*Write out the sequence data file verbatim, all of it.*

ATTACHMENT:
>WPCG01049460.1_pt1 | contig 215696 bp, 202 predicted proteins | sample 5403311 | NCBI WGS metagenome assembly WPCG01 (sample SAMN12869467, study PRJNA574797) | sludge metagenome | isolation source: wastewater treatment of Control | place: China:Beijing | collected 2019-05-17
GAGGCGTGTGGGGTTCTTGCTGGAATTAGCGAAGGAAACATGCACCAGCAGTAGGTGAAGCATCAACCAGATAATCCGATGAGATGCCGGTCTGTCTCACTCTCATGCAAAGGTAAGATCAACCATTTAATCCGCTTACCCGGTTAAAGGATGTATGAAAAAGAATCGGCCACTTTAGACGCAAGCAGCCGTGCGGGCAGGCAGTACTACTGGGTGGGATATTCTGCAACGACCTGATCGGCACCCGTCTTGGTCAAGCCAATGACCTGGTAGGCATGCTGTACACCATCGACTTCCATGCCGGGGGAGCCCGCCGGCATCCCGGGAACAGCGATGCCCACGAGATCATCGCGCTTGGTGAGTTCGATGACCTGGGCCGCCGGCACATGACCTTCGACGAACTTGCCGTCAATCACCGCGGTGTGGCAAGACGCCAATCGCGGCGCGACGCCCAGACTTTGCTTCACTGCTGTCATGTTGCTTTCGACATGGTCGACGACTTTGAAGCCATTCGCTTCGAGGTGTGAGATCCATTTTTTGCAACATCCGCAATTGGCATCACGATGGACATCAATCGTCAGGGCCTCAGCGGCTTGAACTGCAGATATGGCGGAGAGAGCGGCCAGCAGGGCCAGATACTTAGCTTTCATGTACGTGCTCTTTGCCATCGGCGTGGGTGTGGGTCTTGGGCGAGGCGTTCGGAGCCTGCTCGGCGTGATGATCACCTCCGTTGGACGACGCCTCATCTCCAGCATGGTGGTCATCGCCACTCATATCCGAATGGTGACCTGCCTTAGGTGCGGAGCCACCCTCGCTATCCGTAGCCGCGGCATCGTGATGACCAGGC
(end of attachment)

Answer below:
>WPCG01049460.1_pt1 | contig 215696 bp, 202 predicted proteins | sample 5403311 | NCBI WGS metagenome assembly WPCG01 (sample SAMN12869467, study PRJNA574797) | sludge metagenome | isolation source: wastewater treatment of Control | place: China:Beijing | collected 2019-05-17
GAGGCGTGTGGGGTTCTTGCTGGAATTAGCGAAGGAAACATGCACCAGCAGTAGGTGAAGCATCAACCAGATAATCCGATGAGATGCCGGTCTGTCTCACTCTCATGCAAAGGTAAGATCAACCATTTAATCCGCTTACCCGGTTAAAGGATGTATGAAAAAGAATCGGCCACTTTAGACGCAAGCAGCCGTGCGGGCAGGCAGTACTACTGGGTGGGATATTCTGCAACGACCTGATCGGCACCCGTCTTGGTCAAGCCAATGACCTGGTAGGCATGCTGTACACCATCGACTTCCATGCCGGGGGAGCCCGCCGGCATCCCGGGAACAGCGATGCCCACGAGATCATCGCGCTTGGTGAGTTCGATGACCTGGGCCGCCGGCACATGACCTTCGACGAACTTGCCGTCAATCACCGCGGTGTGGCAAGACGCCAATCGCGGCGCGACGCCCAGACTTTGCTTCACTGCTGTCATGTTGCTTTCGACATGGTCGACGACTTTGAAGCCATTCGCTTCGAGGTGTGAGATCCATTTTTTGCAACATCCGCAATTGGCATCACGATGGACATCAATCGTCAGGGCCTCAGCGGCTTGAACTGCAGATATGGCGGAGAGAGCGGCCAGCAGGGCCAGATACTTAGCTTTCATGTACGTGCTCTTTGCCATCGGCGTGGGTGTGGGTCTTGGGCGAGGCGTTCGGAGCCTGCTCGGCGTGATGATCACCTCCGTTGGACGACGCCTCATCTCCAGCATGGTGGTCATCGCCACTCATATCCGAATGGTGACCTGCCTTAGGTGCGGAGCCACCCTCGCTATCCGTAGCCGCGGCATCGTGATGACCAGGC